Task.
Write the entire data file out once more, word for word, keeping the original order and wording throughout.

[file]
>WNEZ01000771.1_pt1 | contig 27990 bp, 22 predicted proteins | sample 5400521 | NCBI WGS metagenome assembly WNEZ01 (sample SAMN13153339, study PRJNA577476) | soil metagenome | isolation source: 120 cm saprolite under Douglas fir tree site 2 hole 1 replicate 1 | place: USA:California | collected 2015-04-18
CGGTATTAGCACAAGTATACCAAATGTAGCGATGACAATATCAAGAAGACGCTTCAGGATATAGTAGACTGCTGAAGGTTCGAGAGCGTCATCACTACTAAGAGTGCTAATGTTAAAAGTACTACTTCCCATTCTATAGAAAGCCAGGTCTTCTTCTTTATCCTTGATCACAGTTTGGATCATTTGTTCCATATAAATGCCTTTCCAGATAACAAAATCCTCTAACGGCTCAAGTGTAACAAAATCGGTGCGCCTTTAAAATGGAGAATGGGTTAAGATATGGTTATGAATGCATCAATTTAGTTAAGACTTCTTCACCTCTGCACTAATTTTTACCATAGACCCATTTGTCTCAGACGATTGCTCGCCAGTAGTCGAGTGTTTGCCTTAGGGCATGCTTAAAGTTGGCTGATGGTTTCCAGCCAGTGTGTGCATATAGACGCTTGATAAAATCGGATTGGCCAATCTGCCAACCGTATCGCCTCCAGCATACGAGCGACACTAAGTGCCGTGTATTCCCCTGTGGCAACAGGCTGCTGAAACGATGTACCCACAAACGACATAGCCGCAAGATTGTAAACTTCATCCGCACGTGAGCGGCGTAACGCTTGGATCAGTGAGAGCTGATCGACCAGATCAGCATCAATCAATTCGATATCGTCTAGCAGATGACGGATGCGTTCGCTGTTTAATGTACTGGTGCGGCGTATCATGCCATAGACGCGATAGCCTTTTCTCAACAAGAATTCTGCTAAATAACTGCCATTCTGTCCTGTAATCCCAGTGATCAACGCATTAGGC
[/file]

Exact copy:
>WNEZ01000771.1_pt1 | contig 27990 bp, 22 predicted proteins | sample 5400521 | NCBI WGS metagenome assembly WNEZ01 (sample SAMN13153339, study PRJNA577476) | soil metagenome | isolation source: 120 cm saprolite under Douglas fir tree site 2 hole 1 replicate 1 | place: USA:California | collected 2015-04-18
CGGTATTAGCACAAGTATACCAAATGTAGCGATGACAATATCAAGAAGACGCTTCAGGATATAGTAGACTGCTGAAGGTTCGAGAGCGTCATCACTACTAAGAGTGCTAATGTTAAAAGTACTACTTCCCATTCTATAGAAAGCCAGGTCTTCTTCTTTATCCTTGATCACAGTTTGGATCATTTGTTCCATATAAATGCCTTTCCAGATAACAAAATCCTCTAACGGCTCAAGTGTAACAAAATCGGTGCGCCTTTAAAATGGAGAATGGGTTAAGATATGGTTATGAATGCATCAATTTAGTTAAGACTTCTTCACCTCTGCACTAATTTTTACCATAGACCCATTTGTCTCAGACGATTGCTCGCCAGTAGTCGAGTGTTTGCCTTAGGGCATGCTTAAAGTTGGCTGATGGTTTCCAGCCAGTGTGTGCATATAGACGCTTGATAAAATCGGATTGGCCAATCTGCCAACCGTATCGCCTCCAGCATACGAGCGACACTAAGTGCCGTGTATTCCCCTGTGGCAACAGGCTGCTGAAACGATGTACCCACAAACGACATAGCCGCAAGATTGTAAACTTCATCCGCACGTGAGCGGCGTAACGCTTGGATCAGTGAGAGCTGATCGACCAGATCAGCATCAATCAATTCGATATCGTCTAGCAGATGACGGATGCGTTCGCTGTTTAATGTACTGGTGCGGCGTATCATGCCATAGACGCGATAGCCTTTTCTCAACAAGAATTCTGCTAAATAACTGCCATTCTGTCCTGTAATCCCAGTGATCAACGCATTAGGC